Armotek contends that Wausau breached its duty to defend. Under Pennsylvania law the duty to defend is a separate obligation. Erie Insurance Exchange v. Transamerica Insurance Co., 516 Pa. 574, 533 A.2d 1363 (1987). "'If the complaint filed against the insured avers facts which would support a recovery that is covered by the policy, it is the duty of the insurer to defend until such time as the claim is confined to a recovery that the policy does not cover.' " Northern Insurance Co., 942 F.2d at 195, quoting Erie Insurance Exchange, 533 A.2d at 1363.
Here, the Connecticut DEP order referred to "past chemical storage, handling and disposal activities" at the Norwich facility. As the district court wrote, nothing in the order "remotely suggests a 'sudden and accidental' release of pollution that would trigger Wausau's duty to defend." Moreover, Armotek does not argue that [22 ELR 20566] the Connecticut DEP ever suggested that contamination at the site resulted from a sudden and accidental discharge during the policy period; nor does Armotek contend that it informed Wausau or that Wausau had any basis for suspecting that such a discharge occurred during the policy term. Accordingly, we hold that Wausau did not breach its duty to defend.11
Finally, we agree with the district court that Armotek has not adduced any evidence that Wausau violated 42 Pa. Cons. Stat. Ann. § 8371 (1991).
The order of the district court will therefore be affirmed.
* Hon. Gustave Diamond, Judge of the United States District Court for the Western District of Pennsylvania, sitting by designation.
1. After the events at issue here, Armotek became a New Jersey corporation.
2. We have jurisdiction with respect to Armotek's appeal under 28 U.S.C. § 1291.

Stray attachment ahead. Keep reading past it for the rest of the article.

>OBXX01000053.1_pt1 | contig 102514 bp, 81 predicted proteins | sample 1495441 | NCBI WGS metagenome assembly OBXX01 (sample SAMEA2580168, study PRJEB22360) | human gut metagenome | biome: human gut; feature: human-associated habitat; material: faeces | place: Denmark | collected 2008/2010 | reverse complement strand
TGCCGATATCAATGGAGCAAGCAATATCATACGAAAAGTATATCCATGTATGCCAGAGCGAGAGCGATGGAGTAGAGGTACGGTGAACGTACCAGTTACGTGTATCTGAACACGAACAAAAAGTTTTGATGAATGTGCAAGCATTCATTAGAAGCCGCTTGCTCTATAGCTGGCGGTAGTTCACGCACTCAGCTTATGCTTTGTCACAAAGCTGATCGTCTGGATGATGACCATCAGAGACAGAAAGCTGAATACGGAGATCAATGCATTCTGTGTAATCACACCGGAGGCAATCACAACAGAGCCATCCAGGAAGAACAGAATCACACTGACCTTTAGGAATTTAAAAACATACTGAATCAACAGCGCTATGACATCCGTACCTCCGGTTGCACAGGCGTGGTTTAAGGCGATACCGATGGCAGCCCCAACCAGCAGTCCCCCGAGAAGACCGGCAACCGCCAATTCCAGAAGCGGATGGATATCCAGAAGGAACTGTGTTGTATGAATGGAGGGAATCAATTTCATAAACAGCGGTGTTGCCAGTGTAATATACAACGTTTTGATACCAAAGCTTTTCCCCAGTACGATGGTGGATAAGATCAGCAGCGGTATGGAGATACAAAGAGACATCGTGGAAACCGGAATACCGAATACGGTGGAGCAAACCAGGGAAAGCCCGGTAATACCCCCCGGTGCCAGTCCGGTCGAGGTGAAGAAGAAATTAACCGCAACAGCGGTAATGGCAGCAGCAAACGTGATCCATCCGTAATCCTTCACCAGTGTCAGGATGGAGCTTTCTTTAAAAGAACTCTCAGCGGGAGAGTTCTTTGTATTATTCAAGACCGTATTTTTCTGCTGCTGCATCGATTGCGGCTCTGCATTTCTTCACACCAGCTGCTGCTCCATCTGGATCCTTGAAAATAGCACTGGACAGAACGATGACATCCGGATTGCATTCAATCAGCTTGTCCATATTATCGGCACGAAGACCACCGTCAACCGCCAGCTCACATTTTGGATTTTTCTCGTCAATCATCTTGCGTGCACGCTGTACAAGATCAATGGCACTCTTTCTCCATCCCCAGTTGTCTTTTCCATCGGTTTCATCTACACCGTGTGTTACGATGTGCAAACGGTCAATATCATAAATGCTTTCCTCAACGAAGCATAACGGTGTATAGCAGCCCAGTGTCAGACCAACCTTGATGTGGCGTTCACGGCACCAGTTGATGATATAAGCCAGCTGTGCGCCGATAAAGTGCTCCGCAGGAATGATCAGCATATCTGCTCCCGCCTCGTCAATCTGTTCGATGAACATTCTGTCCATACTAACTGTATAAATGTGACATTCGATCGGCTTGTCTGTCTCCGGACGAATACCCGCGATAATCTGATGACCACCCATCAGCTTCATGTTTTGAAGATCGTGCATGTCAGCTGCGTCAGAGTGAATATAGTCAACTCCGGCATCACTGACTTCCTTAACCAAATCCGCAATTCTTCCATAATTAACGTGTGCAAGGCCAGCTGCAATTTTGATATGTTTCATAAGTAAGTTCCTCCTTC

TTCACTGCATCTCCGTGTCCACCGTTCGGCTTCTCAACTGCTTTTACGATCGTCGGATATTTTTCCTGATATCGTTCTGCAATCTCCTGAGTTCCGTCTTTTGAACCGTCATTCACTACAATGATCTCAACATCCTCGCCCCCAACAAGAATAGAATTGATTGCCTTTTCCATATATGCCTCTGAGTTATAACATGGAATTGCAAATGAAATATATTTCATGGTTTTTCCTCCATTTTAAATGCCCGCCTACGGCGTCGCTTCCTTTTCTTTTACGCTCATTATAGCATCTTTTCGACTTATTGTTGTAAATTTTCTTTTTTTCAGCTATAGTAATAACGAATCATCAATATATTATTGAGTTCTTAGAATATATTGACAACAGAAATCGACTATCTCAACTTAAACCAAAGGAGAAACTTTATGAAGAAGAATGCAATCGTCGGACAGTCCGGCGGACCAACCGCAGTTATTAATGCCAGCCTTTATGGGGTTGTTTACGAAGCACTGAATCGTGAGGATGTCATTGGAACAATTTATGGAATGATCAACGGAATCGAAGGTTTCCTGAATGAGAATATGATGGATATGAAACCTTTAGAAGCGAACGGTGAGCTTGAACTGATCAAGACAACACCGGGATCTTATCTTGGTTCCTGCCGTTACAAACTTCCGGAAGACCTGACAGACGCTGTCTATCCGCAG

3. Wausau's cross-appeal must be dismissed. Ordinarily, a party may appeal only if aggrieved by the district court's judgment. While in rare cases a party who has prevailed on the merits may be able to appeal if that party still retains a personal stake in the appeal which satisfies Article III, a non-aggrieved party with no personal stake in the appeal may never do so. Deposit Guaranty Nat'l Bank v. Roper, 445 U.S. 326, 333-334 (1980); Cobb v. Aytch, 539 F.2d 297, 300 (3d Cir. 1976), cert. denied, 429 U.S. 1103 (1977). Here, the district court granted summary judgment for Wausau, and therefore Wausau is obviously not aggrieved by the district court's judgment. Acceptance of Wausau's argument concerning the meaning of the term "damages" in the policies would not require any alteration of the district court's judgment; instead, Wausau's argument, if correct, would provide an alternative ground on which the district court's judgment could be affirmed. An appellee may make such an argument without filing its own appeal. Schweiker v. Hogan, 457 U.S. 569, 585 n.24 (1982); Blum v. Bacon, 457 U.S. 132, 137 n.5 (1982). As noted below (see n.10, infra), however, we find it unnecessary to reach this issue.